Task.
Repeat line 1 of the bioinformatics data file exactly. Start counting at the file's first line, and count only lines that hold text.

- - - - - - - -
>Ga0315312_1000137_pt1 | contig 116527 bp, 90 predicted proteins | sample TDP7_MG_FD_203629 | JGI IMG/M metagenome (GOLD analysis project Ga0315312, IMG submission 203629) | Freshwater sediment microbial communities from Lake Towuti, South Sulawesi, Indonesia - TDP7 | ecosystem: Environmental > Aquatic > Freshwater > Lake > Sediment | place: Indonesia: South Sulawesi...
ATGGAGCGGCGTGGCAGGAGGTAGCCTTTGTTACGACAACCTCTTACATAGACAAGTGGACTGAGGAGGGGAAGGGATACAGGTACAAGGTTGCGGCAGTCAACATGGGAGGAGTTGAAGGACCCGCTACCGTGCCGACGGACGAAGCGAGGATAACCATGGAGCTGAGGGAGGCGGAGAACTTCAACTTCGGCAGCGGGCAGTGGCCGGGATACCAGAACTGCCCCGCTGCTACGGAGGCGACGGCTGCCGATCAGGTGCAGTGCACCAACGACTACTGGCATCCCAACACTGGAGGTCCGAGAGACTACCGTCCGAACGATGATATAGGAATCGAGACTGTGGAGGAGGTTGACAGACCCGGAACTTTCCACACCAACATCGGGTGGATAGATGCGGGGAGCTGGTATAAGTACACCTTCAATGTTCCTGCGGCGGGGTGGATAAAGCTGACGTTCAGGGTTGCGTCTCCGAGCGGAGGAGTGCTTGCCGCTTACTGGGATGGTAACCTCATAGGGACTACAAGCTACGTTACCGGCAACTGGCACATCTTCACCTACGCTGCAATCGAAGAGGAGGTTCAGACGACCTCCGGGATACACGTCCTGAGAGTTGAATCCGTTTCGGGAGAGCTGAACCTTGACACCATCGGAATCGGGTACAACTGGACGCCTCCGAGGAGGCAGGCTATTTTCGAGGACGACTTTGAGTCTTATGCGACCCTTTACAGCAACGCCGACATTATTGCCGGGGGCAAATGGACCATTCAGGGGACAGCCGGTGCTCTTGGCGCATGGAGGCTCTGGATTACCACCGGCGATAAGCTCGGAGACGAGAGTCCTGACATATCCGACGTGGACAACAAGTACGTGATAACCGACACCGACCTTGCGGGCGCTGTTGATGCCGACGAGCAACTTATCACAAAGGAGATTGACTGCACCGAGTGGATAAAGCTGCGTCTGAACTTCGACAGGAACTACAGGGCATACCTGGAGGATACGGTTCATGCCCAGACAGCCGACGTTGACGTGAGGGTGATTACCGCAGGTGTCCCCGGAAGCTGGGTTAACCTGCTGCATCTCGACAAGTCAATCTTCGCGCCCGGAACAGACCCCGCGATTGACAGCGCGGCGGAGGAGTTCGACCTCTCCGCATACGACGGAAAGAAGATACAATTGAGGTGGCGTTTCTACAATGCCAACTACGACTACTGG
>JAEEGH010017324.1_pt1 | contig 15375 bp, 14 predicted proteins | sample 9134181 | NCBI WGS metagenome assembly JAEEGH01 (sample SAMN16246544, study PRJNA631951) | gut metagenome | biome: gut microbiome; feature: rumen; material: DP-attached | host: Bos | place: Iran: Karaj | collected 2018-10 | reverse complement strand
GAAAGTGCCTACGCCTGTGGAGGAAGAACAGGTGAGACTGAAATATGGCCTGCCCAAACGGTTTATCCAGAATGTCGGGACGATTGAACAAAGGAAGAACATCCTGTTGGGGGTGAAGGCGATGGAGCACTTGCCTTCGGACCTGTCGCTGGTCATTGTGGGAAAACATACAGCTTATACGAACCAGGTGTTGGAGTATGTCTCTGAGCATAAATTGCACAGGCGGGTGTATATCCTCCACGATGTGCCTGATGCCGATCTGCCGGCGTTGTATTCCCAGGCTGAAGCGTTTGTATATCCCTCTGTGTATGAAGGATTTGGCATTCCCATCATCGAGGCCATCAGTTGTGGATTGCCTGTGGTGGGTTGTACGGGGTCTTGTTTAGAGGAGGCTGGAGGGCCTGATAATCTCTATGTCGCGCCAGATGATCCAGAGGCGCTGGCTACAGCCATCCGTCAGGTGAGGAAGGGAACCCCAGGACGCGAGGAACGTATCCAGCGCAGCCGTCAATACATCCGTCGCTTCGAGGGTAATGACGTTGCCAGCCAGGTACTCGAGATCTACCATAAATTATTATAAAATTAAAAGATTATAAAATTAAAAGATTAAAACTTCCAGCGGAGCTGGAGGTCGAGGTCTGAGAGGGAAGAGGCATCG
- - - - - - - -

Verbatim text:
>Ga0315312_1000137_pt1 | contig 116527 bp, 90 predicted proteins | sample TDP7_MG_FD_203629 | JGI IMG/M metagenome (GOLD analysis project Ga0315312, IMG submission 203629) | Freshwater sediment microbial communities from Lake Towuti, South Sulawesi, Indonesia - TDP7 | ecosystem: Environmental > Aquatic > Freshwater > Lake > Sediment | place: Indonesia: South Sulawesi...